Although the elliptic strategy of approximation is tantamount to simply leaving off from the effort to describe a difficult object, in effect, throwing up one's hands in exasperation, exhaustion, supplication, or surrender, by this means hoping to escape from the self imposed part of the requirement to describe it more closely, and finally giving up the attempted description with the significance of the data already recorded, no matter how much the broken off approach falls short of its goal, the closely related strategies of abstraction and recursion are rather more persistent in their tries at describing the object.

Is there a Bard of rustic song,
Who, noteless, steals the crowds among,
That weekly this area throng?
  O, pass not by!
But, with a frater-feeling strong,
  Here, heave a sigh.
— Robert Burns, A Bard's Epitaph, [CPW, 220]

In effect, so long as an agent sticks to the object and persists in the purpose of describing it / this kind of object, ... In other words, an agent is forced to resort to the stratagems of abstraction and recursion, where the same sign is used for many different objects and when the same sign is used to mark the progress of an activity at many different stages of its process, respectively. The underlying principle involved here is a kind of pragmatic pigeonhole principle.

Is there a man, whose judgment clear
Can others teach the course to steer,
Yet runs, himself, life's mad career,
  Wild as the wave? —
Here pause — and, thro the starting tear,
  Survey this grave.
— Robert Burns, A Bard's Epitaph, [CPW, 220]

A resilient enough system of interpretation (RESOI), if driven to the point of distraction by the task of describing an inexhaustibly complex reality, makes several strategies available to its interpretive agent, either for preventing its being driven over the edge or for recovering from the inevitable lapses of attention that nevertheless happen to occur. The most salient of these strategies can be organized for discussion in the following manner:

Approximation. In resorting to approximation, one accepts the variety of natural bounds that apply to one's capacities for significant denotation, acknowledges the practical constraints that affect one's abilities for attending to detail and retaining exact records, and acts accordingly. This means recognizing the limitations of one's capacity for attention, recording the amounts that one can at the levels of accuracy that are feasible, and restricting one's intentions appropriately to capturing an aspect of one's object or representing a fraction of its reality.

Abstraction. In resorting to abstraction, one is trying to escape the limitations of a strict democracy in one's representations, otherwise known as the "one object, one sign" rule. Abstraction occurs when the same sign is used to refer to many different things, often conceived to form a class or a set of objects. In effect, abstraction introduces a common name or a general concept that denotes each individual object in a multitude of particular objects. Typically and most effectively, this comes about in recognition of a common attribute, a general feature, or a universal property that all of these objects share, giving the process of abstraction the beneficial side effect that the abstract sign can be newly re interpreted as referring to the abstract property in question.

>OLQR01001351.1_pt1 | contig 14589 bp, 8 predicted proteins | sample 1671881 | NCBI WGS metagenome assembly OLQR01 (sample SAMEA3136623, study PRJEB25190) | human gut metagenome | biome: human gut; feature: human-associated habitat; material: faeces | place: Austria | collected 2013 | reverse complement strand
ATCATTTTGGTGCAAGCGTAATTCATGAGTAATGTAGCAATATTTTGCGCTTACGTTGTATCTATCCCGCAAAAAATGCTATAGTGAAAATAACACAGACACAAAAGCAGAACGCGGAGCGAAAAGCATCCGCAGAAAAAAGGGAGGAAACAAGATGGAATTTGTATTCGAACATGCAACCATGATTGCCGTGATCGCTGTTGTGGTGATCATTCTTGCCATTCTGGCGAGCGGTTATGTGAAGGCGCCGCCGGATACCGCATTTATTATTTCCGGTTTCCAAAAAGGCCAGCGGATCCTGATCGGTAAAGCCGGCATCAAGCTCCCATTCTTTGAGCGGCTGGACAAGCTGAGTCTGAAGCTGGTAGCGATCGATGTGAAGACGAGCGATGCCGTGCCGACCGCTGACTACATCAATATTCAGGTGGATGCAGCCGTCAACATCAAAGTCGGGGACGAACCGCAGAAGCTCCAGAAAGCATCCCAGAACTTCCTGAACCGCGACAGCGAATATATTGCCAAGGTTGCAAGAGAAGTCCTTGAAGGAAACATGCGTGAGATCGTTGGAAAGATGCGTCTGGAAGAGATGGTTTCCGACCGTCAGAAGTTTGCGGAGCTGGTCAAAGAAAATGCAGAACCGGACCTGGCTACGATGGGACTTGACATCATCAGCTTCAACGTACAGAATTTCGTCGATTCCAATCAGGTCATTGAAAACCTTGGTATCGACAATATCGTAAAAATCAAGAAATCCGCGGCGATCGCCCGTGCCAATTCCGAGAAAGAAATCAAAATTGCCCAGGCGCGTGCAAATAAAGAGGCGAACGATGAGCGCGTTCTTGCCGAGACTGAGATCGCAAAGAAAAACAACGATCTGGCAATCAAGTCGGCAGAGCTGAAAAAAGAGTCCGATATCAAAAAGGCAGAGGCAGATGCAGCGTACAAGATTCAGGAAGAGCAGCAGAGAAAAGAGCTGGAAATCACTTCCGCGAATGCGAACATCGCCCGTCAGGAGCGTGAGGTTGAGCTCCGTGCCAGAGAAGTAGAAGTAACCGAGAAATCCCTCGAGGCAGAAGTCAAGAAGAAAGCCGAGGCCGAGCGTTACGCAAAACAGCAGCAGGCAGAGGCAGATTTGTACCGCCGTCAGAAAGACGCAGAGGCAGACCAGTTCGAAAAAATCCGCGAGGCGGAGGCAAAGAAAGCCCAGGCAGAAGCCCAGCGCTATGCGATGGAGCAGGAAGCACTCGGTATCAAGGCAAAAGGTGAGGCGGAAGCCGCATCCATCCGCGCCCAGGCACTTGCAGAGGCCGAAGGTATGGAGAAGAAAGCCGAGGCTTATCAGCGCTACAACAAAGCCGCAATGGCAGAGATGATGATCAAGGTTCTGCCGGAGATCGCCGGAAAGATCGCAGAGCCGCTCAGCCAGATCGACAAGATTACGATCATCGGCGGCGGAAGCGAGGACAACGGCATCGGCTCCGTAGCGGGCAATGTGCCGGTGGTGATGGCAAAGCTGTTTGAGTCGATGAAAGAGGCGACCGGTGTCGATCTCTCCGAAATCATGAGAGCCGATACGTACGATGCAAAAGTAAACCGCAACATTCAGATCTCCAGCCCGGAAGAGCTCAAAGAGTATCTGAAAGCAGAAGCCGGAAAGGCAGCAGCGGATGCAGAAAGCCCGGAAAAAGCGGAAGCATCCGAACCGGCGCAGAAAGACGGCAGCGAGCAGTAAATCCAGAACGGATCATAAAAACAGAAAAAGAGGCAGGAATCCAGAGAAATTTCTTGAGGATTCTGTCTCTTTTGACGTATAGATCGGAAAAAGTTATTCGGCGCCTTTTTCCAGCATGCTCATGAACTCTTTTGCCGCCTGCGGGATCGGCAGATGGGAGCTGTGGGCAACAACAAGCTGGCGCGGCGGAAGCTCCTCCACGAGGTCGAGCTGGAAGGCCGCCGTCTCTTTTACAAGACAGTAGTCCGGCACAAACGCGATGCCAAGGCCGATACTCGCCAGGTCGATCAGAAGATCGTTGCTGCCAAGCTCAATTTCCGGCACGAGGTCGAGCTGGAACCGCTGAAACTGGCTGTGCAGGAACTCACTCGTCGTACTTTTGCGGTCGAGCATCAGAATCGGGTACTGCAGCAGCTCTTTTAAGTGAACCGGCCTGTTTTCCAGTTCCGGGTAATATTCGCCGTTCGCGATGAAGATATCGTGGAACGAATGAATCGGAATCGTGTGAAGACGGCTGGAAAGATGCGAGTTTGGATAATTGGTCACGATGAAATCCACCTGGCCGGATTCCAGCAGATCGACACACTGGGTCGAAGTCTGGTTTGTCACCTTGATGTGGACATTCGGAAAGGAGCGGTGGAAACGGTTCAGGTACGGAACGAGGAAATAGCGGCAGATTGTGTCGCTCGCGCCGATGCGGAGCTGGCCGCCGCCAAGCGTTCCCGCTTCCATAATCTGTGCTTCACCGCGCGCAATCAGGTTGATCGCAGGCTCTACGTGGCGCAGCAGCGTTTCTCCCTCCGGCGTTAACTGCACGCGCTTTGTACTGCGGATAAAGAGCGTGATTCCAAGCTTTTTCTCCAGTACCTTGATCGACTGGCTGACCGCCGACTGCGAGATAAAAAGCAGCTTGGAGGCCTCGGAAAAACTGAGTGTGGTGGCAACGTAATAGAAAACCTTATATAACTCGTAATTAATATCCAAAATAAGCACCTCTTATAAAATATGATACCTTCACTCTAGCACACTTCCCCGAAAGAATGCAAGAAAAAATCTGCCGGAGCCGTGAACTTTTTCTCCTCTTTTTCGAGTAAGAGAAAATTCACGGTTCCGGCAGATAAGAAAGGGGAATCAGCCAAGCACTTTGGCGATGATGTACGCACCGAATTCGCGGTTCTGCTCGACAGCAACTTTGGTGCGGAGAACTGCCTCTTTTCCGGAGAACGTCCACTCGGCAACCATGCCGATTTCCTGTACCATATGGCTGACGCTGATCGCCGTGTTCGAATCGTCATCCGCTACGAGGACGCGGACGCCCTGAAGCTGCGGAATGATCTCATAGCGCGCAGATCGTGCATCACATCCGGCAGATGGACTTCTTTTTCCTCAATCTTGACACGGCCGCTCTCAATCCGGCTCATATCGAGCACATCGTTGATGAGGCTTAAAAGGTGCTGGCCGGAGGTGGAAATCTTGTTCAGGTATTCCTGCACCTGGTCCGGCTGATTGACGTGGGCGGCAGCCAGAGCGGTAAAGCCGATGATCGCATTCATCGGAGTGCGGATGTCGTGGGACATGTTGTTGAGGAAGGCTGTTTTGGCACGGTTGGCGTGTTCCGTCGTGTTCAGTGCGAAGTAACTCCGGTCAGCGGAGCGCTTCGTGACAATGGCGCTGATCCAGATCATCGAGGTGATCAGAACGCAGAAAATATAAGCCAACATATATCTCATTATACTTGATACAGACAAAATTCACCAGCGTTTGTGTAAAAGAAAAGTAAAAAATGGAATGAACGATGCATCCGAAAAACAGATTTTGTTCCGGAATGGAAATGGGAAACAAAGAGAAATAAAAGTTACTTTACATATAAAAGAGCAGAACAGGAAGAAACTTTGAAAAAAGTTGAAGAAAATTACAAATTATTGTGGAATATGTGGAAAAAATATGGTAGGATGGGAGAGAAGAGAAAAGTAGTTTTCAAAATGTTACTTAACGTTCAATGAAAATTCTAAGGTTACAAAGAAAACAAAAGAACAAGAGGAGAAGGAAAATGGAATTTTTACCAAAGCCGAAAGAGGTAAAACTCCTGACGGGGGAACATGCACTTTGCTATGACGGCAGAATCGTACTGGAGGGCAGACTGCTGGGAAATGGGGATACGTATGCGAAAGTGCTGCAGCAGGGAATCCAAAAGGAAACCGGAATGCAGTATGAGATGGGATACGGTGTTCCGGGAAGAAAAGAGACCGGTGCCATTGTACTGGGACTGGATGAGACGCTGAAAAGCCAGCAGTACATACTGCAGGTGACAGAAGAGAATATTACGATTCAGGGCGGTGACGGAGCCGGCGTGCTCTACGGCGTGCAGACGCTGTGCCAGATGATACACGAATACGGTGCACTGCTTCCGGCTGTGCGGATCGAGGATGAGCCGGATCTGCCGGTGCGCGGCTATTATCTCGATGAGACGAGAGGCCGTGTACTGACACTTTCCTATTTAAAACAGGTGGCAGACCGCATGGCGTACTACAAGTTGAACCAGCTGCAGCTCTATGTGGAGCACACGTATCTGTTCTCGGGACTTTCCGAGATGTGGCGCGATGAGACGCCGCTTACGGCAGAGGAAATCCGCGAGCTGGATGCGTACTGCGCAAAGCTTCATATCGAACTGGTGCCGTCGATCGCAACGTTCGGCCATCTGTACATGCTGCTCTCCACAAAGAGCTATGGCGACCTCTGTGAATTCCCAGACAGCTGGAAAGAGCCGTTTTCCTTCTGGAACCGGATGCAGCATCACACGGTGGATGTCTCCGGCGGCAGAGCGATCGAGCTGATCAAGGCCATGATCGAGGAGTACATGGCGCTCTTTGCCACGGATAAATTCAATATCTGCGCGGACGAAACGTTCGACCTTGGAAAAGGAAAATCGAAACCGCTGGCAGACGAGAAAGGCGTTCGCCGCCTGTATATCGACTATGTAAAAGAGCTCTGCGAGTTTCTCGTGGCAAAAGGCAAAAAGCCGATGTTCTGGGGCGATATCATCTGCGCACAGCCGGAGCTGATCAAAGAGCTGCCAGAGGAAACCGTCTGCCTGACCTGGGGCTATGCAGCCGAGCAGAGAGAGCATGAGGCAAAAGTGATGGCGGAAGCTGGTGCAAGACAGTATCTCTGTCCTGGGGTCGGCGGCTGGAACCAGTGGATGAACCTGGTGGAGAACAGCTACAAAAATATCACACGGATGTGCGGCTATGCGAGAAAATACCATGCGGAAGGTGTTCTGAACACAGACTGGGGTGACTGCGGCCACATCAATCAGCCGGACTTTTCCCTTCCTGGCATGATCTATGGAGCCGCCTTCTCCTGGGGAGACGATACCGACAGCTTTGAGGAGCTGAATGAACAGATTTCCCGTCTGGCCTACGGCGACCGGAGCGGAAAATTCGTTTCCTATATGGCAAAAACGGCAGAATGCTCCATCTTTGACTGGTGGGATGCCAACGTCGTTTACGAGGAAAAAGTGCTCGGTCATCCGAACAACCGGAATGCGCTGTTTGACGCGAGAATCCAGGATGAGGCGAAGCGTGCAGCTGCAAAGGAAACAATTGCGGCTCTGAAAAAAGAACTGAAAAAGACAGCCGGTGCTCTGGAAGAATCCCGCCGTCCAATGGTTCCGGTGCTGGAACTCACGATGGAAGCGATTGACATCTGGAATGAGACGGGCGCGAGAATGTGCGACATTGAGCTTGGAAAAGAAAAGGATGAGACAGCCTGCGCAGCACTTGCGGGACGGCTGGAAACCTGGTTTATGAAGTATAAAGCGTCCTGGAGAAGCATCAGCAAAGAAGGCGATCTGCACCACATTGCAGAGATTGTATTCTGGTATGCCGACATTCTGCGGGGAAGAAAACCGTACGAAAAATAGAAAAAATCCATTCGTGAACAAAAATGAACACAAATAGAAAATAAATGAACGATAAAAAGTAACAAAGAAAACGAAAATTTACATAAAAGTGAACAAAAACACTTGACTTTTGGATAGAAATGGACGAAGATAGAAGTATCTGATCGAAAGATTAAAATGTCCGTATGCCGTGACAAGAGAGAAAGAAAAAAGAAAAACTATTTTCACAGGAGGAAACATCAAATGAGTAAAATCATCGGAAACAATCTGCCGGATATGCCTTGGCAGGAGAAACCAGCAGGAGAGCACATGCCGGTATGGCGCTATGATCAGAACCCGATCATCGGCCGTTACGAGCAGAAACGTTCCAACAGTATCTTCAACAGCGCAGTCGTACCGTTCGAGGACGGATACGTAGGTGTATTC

Depending on the kinds of entities that are covered by an abstraction and the orders of logical complexity that are involved in this coverage, abstractions can be classified according to their domains of application and qualified according to their manners of construction and derivation. The next topics for discussion are two varieties of abstraction, called recursion and polymorphism, that are especially important for the purpose of building computational models of interpretation and that deserve special mention in the present inquiry.

The poor inhabitant below
Was quick to learn and wise to know,
And keenly felt the friendly glow,
  And softer flame;
But thoughtless follies laid him low,
  And stain'd his name!
— Robert Burns, A Bard's Epitaph, [CPW, 220]

Recursion occurs when the same sign is used at different stages of a designated process, referring to different amounts of work to be done, marking the different amounts of work already done that establish the different settings of work going on, and often appearing at different levels of the agenda, charge, or mission that plots out this process. When a process is described by a text, that is, by a recorded agenda, outline, program, recipe, or script, then the recursion is typically reflected in the recursive sign's appearance at different structural levels of the text that serves to recapitulate or specify the process. For instance, a recursive sign can show up initially in the heading and then turn up at least one more time in the body of a text that codes a specification of a procedure, a text that formulates a definition of a function, or a text that constitutes a program, routine, or subprogram.

Polymorphism is a type of higher order abstraction that occurs when the same sign is used to denote elements of many different conceptual classes or objects of many distinct logical types. Comprehending the possible options calls for many alternative "conventions of intention", many heterogeneous "directions of connotation", and many splintered if still overlapping "moments of interpretation" to sort out the profusion of senses that is engendered. In the intermediate time frame, this type of diversity can appear to require a panoply of intellectual conceptions to organize the resulting multitude of meanings and to demand a variety of connotative planes to arrange their separate senses across, but it ultimately leads to a richer idea of the original aim or the intended object, as the potential for interpretation can be attributed to it.